Friday, September 10, 2021

In cowboy language it's Bullshit Artists at the feed trough.................

The leaders of the Boston and Dallas Federal Reserve Banks said they would sell off individual stocks they own, invest the proceeds in diversified indexed funds or cash savings and cease trading in individual securities.

The Thursday announcement comes after the Federal Reserve Bank of Dallas this week disclosed that its president, Robert Kaplan, bought and sold millions of dollars in stocks and other investments in 2020. A disclosure from the Boston Fed showed that its president, Eric Rosengren, also was an active trader last year, albeit at a smaller scale.

Both men defended their actions as consistent with their respective bank’s code of conduct policies, but said they didn’t wish to create any perception that their trading of securities and investments would conflict with their role in setting monetary policy. Both men said the sale of their holdings would be complete by Sept. 30.

Since Friday, all 12 of the Fed’s regional banks have provided disclosures of their leaders’ 2020 financial profiles.

Messrs. Kaplan and Rosengren said they would stop trading in markets the way they did last year. In his statement, Mr. Rosengren said, “The appearance of such permissible personal investment decisions has generated some questions, so I have made the decision to divest these assets to underscore my commitment to Fed ethics guidelines. It is extremely important to me to avoid even the appearance of a conflict of interest, and I believe these steps will achieve that.”

In his disclosure for 2020, Mr. Kaplan stood out among the regional Fed leaders for making multiple trades in company shares and investment funds in excess of $1 million each.

Boston Fed President Eric Rosengren.

PHOTO: ANDREW HARRER/BLOOMBERG NEWS

Documents provided by his bank show that Mr. Kaplan was also active in the stock market before last year, with many large transactions since he became Dallas Fed president in 2015.

His stockholdings in 2020 included Apple Inc., Facebook Inc. and Chevron Corp. His disclosures for his Fed tenure also listed multiple purchases and sales of over $1 million in investments that could be sensitive to changes in monetary policy, with transactions in S&P index futures, the BlackRock Floating Rate Income Strategies Fund, the BlackRock Floating Rate Income Trust and the iShares Floating Rate Bond Fund ETF.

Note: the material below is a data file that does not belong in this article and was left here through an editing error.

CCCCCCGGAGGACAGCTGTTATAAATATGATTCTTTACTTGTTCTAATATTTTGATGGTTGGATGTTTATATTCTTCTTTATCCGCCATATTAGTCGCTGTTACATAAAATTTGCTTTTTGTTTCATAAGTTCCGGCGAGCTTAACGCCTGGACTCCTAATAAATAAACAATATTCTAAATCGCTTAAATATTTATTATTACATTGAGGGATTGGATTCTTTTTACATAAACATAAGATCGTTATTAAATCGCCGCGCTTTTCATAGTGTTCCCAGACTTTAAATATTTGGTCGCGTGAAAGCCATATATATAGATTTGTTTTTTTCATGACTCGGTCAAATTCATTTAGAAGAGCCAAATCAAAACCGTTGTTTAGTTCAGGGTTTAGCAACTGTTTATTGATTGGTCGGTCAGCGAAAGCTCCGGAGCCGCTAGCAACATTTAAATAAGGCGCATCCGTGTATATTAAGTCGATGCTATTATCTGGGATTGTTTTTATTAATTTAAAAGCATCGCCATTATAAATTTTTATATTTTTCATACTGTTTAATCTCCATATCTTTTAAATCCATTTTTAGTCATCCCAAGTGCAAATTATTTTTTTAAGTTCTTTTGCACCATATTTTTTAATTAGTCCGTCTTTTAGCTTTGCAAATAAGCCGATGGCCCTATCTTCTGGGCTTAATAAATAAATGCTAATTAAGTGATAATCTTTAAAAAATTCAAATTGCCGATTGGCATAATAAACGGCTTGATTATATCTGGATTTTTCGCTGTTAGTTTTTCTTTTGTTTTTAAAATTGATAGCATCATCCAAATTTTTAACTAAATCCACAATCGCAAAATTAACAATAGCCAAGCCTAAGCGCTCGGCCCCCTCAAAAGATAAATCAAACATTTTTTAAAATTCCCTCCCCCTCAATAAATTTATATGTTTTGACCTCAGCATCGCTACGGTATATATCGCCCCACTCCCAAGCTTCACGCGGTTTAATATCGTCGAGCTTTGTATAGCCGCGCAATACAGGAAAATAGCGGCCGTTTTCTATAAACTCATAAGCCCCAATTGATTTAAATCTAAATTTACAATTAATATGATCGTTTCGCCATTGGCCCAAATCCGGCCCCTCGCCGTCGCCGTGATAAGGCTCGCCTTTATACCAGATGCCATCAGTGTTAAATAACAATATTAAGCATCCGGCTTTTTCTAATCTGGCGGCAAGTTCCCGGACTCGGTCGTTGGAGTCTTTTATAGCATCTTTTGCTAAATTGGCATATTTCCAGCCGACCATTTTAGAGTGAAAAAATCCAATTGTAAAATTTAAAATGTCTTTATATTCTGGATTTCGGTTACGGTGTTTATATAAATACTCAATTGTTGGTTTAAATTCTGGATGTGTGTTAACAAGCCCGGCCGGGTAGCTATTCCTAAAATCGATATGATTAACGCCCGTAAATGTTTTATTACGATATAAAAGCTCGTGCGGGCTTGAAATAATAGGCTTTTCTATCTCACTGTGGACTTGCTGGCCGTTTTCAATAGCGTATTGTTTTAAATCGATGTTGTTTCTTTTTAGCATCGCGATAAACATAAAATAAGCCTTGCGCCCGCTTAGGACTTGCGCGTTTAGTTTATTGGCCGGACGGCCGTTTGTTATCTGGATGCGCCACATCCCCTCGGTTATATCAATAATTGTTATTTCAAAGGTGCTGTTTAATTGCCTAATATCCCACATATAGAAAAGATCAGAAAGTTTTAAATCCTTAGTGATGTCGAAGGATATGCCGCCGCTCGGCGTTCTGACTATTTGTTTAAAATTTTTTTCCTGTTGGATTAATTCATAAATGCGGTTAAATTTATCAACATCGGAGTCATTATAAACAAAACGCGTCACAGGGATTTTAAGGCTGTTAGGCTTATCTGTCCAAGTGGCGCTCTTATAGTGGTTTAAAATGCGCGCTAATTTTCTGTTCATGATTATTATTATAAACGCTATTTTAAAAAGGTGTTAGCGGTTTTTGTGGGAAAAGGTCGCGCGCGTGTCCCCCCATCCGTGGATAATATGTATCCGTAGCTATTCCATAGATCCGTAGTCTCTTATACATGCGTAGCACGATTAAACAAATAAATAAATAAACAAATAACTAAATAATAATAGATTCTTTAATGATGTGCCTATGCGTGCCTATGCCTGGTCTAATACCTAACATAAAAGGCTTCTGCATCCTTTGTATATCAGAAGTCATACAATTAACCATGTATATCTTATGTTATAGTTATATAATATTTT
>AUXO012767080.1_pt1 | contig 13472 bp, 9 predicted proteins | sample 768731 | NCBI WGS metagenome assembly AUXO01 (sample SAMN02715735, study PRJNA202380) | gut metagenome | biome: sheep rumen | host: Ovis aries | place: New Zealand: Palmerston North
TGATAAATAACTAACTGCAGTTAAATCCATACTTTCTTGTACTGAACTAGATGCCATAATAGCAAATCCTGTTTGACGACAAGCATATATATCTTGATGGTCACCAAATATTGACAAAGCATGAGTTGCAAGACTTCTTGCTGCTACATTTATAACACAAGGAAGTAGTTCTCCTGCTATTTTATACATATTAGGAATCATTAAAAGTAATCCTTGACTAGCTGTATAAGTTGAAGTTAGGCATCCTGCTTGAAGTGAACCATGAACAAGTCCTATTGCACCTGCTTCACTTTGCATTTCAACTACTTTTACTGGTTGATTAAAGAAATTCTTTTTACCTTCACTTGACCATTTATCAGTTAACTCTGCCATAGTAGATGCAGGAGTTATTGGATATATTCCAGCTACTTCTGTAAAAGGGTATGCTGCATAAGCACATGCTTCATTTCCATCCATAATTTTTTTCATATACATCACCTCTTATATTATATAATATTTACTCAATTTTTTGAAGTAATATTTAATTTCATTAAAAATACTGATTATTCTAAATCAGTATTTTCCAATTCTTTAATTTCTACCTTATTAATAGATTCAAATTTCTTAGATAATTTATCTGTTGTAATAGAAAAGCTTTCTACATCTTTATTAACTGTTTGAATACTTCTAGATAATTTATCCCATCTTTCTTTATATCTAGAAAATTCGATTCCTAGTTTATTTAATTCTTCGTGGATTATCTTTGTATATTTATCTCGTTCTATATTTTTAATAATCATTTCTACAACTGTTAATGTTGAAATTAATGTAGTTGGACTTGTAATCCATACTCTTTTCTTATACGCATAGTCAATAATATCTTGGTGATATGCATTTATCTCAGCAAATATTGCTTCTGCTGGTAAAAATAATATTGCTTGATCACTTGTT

Messrs. Kaplan and Rosengren didn’t respond to requests for interviews about their trading.

A Dallas Fed spokesman on Tuesday said the bank president’s activities had been approved by bank lawyers. The Dallas Fed employee code of conduct says staff should avoid conduct “which gives rise to an actual or apparent conflict of interest.” It adds that employees with high-level information on meetings of the interest-rate-setting Federal Open Market Committee “should avoid engaging in any financial transaction the timing of which could create the appearance of acting on inside information concerning Federal Reserve deliberations and actions.”

Mr. Kaplan’s trading “should be a scandal,” said Professor Peter Conti-Brown of the University of Pennsylvania, an expert on the structure of the Federal Reserve. “If he’s making directional bets on interest rates, we will not be able to tell if he’s advocating for policies for the public good or talking his book. It’s a fundamental conflict of interest.” Mr. Conti-Brown also said that the perception that Mr. Kaplan could personally profit from his Fed role feeds into longstanding skepticism of the Fed held in some corners.

Kathryn Judge, a law professor at Columbia University, said Fed officials “are privy to all kinds of information that has the potential to move markets.” While Mr. Kaplan may have followed the letter of the code, she said it is unclear if he followed the spirit.

“Part of what you want out of a Fed president is in leadership, and leadership means not just complying with the rules, but modeling the best possible behavior,” Ms. Judge said.

In a CNBC interview Wednesday, Richard Fisher, who led the Dallas Fed between 2005 and 2015, flagged the complicated finances he and other wealthy men have brought to the Fed, and flagged what he sees as the value of having those with market experience working at the central bank. Mr. Kaplan worked at investment bank Goldman Sachs for two decades and led its investment-banking work before leaving the firm in 2006.

The controversy around the trading “will blow off over time,” Mr. Fisher said on the television channel, adding, “I don’t think we should hold [Mr. Kaplan] negatively here or have any inference of anything nefarious.”

Disclosure information released by the New York Fed showed that its leader, John Williams, didn’t engage in any significant trading last year. Asked Wednesday about the propriety of any Fed official actively engaging in financial market trading, he said, “We have very clear rules and restrictions on activities, financial activities” and rules governing disclosure.

“If you’re asking, should those policies, you know, be reviewed or changed, I think that’s a broader question that I don’t have a particular answer for right now. But I do think that the restrictions are, you know, very important to make sure…people aren’t able to transact around FOMC meetings,” Mr. Williams said.

All 12 regional Fed bank presidents were approved earlier this year for new five-year terms as part of a regular process that was overseen this time around by Fed governor Lael Brainard.

The Fed’s 12 regional banks are quasi-private institutions overseen by local boards of directors drawn from the private community. But they operate under the control of the Fed board as well, which is explicitly part of the government.


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